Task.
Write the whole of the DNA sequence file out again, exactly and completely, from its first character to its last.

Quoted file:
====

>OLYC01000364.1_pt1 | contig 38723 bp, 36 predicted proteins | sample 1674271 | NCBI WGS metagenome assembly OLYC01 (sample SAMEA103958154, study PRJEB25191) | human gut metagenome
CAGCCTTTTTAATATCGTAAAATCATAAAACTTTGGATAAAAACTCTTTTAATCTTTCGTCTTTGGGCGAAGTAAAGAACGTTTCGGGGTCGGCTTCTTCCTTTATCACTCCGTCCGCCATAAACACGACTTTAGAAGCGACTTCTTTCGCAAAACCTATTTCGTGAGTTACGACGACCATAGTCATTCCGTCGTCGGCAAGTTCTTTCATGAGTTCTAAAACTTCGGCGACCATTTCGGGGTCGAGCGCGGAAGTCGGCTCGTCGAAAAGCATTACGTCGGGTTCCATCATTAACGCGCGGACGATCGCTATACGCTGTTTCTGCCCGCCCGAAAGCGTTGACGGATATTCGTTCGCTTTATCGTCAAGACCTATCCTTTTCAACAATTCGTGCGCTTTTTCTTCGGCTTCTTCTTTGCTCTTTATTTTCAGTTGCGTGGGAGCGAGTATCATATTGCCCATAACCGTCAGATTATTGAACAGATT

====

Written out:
>OLYC01000364.1_pt1 | contig 38723 bp, 36 predicted proteins | sample 1674271 | NCBI WGS metagenome assembly OLYC01 (sample SAMEA103958154, study PRJEB25191) | human gut metagenome
CAGCCTTTTTAATATCGTAAAATCATAAAACTTTGGATAAAAACTCTTTTAATCTTTCGTCTTTGGGCGAAGTAAAGAACGTTTCGGGGTCGGCTTCTTCCTTTATCACTCCGTCCGCCATAAACACGACTTTAGAAGCGACTTCTTTCGCAAAACCTATTTCGTGAGTTACGACGACCATAGTCATTCCGTCGTCGGCAAGTTCTTTCATGAGTTCTAAAACTTCGGCGACCATTTCGGGGTCGAGCGCGGAAGTCGGCTCGTCGAAAAGCATTACGTCGGGTTCCATCATTAACGCGCGGACGATCGCTATACGCTGTTTCTGCCCGCCCGAAAGCGTTGACGGATATTCGTTCGCTTTATCGTCAAGACCTATCCTTTTCAACAATTCGTGCGCTTTTTCTTCGGCTTCTTCTTTGCTCTTTATTTTCAGTTGCGTGGGAGCGAGTATCATATTGCCCATAACCGTCAGATTATTGAACAGATT